Scotsman has conviction for murdering North judge's daughter quashed

 

A 68-year-old Scotsman, Mr Iain Hay Gordon, has had his conviction for murdering a judge's daughter in Northern Ireland nearly 50 years ago quashed.

The Court of Appeal in Belfast yesterday quashed his conviction for murdering Ms Patricia Curran (19) in 1952.

Mr Gordon, a bachelor who lives alone in Glasgow, was overcome with emotion after the three judges quashed his conviction.

"I am delighted. At long last my name has been cleared. I feel a great burden has been lifted off my shoulders and that my contention I did not kill Patricia Curran has been justified.

"I never had any doubt my name would be cleared but I am overjoyed it has finally happened and that I am an ordinary individual once again."

In March 1953, Mr Gordon, then a 20-year-old RAF apprentice stationed near the Curran mansion at Whiteabbey, near Belfast, was found guilty but insane in the murder of the daughter of High Court judge Sir Lancelot Curran.

The body of the 19-year-old student at Queen's University, Belfast, was found in the grounds of her family home, The Glen, on November 13th, 1952. She had been stabbed 37 times.

Mr Gordon was detained in Holywell mental hospital in Antrim until he was released in 1960 on condition that he changed his name and did not talk publicly about the case.

Two years ago, the Criminal Cases Review Commission, set up to investigate alleged miscarriages of justice, referred his case back to the Court of Appeal. At a hearing last October, the prosecution lawyer said it was no longer relying on Mr Gordon's confession, the main evidence against him at his trial, as a voluntary statement or a reliable account of what had happened.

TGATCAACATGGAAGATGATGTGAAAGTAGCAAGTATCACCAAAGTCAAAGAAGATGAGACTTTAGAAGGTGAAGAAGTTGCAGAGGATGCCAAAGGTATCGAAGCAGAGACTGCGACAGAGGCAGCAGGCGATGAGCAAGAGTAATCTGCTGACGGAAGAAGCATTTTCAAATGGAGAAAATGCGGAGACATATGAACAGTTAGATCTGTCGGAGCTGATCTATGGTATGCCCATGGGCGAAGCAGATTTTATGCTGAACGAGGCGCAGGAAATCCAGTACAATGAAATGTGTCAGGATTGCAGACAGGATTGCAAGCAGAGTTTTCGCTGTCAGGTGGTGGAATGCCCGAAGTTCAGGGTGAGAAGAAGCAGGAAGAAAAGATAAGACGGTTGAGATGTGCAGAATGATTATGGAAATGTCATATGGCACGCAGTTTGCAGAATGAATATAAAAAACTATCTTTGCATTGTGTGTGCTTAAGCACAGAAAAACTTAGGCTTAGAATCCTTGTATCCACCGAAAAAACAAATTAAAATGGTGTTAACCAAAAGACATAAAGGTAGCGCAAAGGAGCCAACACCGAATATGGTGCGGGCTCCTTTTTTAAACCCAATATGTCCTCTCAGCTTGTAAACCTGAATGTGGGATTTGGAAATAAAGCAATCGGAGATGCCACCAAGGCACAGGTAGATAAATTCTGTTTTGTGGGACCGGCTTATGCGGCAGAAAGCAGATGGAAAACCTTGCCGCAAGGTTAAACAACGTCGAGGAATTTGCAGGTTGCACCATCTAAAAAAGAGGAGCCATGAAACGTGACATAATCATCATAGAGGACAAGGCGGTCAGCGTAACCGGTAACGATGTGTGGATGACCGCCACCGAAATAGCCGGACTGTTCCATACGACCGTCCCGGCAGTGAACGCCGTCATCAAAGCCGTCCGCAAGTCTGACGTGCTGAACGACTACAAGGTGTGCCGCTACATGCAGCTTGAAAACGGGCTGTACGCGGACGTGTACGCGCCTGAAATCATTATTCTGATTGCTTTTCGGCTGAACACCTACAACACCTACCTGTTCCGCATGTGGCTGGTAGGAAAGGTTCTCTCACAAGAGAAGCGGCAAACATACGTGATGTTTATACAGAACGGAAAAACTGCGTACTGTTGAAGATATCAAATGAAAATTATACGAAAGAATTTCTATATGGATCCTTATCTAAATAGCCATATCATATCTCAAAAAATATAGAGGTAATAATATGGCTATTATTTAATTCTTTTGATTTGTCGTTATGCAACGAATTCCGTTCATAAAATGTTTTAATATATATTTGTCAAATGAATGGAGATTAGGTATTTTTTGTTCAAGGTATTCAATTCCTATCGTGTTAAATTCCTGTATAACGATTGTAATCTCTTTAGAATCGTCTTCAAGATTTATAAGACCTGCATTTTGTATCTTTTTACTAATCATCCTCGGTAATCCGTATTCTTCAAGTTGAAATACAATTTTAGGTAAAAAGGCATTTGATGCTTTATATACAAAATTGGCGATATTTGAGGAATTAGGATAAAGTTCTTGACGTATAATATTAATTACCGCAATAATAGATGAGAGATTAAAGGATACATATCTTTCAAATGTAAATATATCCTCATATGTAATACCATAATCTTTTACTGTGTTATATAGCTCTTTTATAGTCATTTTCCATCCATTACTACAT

The court's 52-page reserved judgment was summarised by the Lord Chief Justice, Sir Robert Carswell, yesterday. It took him just over an hour to read out the salient features.

Sir Robert referred to the wealth of new evidence presented by Sir Louis Blom-Cooper QC, who led the defence at the appeal in October.

He said if this evidence had been available at the original trial in 1953, there was little doubt the judge, former Lord Chief Justice, the late Lord MacDermott, "would have felt impelled to reject the confession as inadmissible".

Sir Robert said: "It then has to be considered whether the finding of guilt is safe once one removes the confession, which was at the heart of the Crown case.

"The remainder of the evidence against the appellant consists of a certain amount of circumstantial evidence and some suspicious behaviour on his part.

"We do not consider that if that evidence stood alone the conviction would be safe and Mr Weatherup [Crown counsel] did not seek to argue to the contrary.

"We therefore conclude that the jury's verdict cannot stand. There can be no question of ordering a retrial after this length of time and we therefore allow the appeal and quash the finding of guilt."